So again, if you’re fully vaccinated, you DO have to keep wearing your face diaper, staying 6 feet away from people, and following all the public health recommendations. It’s only the recommendation around quarantine after COVID exposure that has changed.

So why did the CDC change this recommendation? Here’s what they said in their update:

“Although the risk of SARS-CoV-2 transmission from vaccinated persons to others is still uncertain, vaccination has been demonstrated to prevent symptomatic COVID-19; symptomatic and pre-symptomatic transmission is thought to have a greater role in transmission than purely asymptomatic transmission. Additionally, individual and societal benefits of avoiding unnecessary quarantine may outweigh the potential but unknown risk of transmission, and facilitate the direction of public health resources to persons at highest risk for transmitting SARS-CoV-2 to others.”

So basically, because the cost of making asymptomatic, exposed people quarantine is substantial (missed work, lost wages, etc.) and the risk of post-vaccination asymptomatic transmission is likely reasonably low, the cost-benefit analysis now favors no longer quarantining, if all the criteria above have been met.

Let’s do a quick quiz to make sure you understand those criteria. If you’ve been vaccinated, are exposed to someone with COVID, and start showing symptoms, do you get to skip quarantine? No. If you’ve been exposed and are asymptomatic, but haven’t been fully vaccinated? Still have to quarantine. And, I will say this a third time, this is not a free license to go breathe on people after vaccination. It’s just recognizing the significant burden that quarantine imposes, and that with vaccination, if the person is asymptomatic, the cost of quarantine now outweighs the benefit.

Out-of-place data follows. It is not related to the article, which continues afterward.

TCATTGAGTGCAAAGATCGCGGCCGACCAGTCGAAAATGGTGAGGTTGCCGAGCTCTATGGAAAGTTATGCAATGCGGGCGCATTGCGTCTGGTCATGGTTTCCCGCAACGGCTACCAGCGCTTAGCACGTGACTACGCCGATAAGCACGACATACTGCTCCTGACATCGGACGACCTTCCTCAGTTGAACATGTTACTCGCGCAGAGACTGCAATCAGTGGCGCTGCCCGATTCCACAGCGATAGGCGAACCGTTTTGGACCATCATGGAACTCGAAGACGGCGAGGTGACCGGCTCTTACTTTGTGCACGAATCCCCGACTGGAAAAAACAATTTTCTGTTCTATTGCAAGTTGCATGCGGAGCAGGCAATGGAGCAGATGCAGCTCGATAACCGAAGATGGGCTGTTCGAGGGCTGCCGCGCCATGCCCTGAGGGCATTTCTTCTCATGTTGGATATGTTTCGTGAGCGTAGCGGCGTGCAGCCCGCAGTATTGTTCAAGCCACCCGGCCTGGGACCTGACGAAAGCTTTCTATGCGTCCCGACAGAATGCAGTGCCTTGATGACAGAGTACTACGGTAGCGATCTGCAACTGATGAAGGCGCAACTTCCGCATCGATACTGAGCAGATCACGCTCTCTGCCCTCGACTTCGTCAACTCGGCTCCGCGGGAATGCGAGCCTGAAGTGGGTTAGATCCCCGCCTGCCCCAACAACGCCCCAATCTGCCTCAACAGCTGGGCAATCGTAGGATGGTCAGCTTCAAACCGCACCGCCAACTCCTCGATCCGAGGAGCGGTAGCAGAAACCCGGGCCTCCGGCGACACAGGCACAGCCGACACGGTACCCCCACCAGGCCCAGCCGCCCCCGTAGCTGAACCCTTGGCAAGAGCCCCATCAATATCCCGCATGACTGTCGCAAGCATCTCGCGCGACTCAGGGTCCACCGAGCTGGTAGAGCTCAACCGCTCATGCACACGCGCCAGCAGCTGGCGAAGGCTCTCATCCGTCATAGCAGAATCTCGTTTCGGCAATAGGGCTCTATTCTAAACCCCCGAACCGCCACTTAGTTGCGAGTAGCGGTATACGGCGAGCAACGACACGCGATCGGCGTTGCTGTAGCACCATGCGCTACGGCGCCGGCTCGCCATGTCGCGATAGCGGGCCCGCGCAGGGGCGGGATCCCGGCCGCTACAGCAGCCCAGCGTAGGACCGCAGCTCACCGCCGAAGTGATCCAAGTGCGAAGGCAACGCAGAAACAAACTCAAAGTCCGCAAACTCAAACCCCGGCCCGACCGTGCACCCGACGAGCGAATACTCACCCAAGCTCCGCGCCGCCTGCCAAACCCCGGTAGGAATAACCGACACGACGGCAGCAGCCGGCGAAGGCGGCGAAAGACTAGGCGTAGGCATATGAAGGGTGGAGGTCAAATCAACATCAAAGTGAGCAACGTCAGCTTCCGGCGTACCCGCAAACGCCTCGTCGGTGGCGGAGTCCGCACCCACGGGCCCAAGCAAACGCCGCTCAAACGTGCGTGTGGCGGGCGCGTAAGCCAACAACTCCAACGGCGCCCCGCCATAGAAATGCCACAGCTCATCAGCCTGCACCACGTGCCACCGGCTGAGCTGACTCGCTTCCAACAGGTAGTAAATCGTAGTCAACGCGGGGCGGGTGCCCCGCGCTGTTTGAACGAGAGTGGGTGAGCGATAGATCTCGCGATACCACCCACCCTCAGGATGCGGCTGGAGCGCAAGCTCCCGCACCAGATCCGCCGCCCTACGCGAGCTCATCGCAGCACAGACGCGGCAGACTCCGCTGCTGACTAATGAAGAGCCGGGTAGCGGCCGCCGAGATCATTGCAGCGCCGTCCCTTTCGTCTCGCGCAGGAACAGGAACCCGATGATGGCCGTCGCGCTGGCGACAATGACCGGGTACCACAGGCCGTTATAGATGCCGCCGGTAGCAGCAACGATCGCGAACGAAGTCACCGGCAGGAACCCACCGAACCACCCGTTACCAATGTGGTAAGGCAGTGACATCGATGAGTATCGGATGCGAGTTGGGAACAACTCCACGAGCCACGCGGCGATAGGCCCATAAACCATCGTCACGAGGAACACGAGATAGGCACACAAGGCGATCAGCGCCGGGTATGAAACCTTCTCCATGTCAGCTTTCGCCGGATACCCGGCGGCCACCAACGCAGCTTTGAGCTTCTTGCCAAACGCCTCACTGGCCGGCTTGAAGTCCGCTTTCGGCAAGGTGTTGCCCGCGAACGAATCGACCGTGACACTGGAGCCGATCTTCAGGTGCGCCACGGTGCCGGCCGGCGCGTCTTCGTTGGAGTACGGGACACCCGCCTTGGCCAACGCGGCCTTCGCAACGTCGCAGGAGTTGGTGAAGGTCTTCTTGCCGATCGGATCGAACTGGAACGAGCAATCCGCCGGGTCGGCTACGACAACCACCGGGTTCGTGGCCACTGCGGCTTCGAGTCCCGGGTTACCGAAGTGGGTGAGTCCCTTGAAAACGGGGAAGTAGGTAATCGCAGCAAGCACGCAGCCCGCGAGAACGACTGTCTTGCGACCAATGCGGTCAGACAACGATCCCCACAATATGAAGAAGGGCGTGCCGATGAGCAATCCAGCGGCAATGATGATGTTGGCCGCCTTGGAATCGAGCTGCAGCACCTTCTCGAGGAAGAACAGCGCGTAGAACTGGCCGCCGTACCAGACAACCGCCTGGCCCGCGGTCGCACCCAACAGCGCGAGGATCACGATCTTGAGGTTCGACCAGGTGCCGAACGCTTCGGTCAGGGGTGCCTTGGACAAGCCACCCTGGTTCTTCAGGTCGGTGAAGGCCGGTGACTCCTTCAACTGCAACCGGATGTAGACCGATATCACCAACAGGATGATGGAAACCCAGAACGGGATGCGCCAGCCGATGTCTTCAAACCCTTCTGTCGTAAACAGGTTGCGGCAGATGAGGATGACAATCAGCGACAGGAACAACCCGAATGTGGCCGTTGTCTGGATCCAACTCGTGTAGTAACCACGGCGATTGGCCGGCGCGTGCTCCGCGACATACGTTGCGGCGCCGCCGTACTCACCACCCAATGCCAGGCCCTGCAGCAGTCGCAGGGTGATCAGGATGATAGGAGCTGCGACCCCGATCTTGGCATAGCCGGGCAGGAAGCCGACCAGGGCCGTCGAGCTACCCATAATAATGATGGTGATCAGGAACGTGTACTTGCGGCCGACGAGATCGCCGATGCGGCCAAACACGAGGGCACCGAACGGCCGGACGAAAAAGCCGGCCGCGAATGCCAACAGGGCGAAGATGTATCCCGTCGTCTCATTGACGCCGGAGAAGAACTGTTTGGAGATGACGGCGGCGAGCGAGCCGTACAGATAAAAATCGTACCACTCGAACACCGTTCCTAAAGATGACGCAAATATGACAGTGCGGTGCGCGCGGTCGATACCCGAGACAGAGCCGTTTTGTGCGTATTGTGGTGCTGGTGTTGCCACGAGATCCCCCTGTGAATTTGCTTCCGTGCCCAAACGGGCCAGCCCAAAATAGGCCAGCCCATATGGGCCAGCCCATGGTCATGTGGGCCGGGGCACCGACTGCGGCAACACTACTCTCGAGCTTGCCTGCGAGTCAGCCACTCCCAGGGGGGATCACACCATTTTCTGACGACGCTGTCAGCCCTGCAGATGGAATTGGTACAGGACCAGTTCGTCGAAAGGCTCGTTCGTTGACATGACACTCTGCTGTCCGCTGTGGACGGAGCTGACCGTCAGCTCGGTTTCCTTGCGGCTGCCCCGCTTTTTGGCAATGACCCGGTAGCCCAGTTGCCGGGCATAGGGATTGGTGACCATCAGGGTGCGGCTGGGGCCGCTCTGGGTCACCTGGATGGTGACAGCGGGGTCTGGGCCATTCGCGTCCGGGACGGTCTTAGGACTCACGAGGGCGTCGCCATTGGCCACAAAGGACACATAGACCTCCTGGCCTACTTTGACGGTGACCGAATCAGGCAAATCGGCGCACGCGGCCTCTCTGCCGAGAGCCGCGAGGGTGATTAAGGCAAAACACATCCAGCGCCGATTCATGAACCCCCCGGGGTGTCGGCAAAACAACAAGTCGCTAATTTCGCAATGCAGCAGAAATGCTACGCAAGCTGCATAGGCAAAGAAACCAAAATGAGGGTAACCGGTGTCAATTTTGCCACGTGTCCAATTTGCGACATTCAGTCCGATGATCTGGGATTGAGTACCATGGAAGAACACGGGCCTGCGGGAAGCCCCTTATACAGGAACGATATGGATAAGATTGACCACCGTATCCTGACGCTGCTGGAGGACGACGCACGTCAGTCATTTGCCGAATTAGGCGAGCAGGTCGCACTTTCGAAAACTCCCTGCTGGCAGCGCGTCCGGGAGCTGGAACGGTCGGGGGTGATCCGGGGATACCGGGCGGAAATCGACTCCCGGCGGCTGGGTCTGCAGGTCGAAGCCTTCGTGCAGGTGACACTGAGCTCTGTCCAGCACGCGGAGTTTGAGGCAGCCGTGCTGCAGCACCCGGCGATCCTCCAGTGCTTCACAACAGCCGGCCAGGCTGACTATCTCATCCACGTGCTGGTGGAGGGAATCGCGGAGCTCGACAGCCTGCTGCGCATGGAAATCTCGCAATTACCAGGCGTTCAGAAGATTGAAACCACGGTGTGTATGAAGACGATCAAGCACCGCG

New Study on Viral Loads after Vaccination

Now, in related exciting news, there has been a new study (pre-print) that has come out about transmission after vaccination. First the caveats — this is a small study, and it’s not yet peer reviewed, and it has several limitations. So I’m going to ask you think like a scientist and not say ‘NOW WE HAVE ALLLLLL THE ANSWERS!!!’ but instead say ‘This is exciting preliminary data! But, we still need more data before we can make firm conclusions.’ Ok, ready? The study looked 28 days out after people received the first dose of the Pfizer mRNA vaccine, and found that SARS-CoV-2 viral loads were 4X lower after day 12. If you recall, Day 10ish is when antibodies start showing up after vaccination. So this coincides with 4-fold reduction in viral levels once antibodies start showing up after vaccination. And because the level of virus correlates with the risk of transmission, this suggests that vaccination may help reduce or prevent transmission (like we expected all along). Again, this data is not the end of the story, and we still need more data to know for sure how vaccination impacts transmission, but it is definitely good news.

That’s all folks. And remember, keep wearing a mask and social distancing, regardless of your vaccination status. Will it be like this forever? No. Is it still this way right now? Yes it is.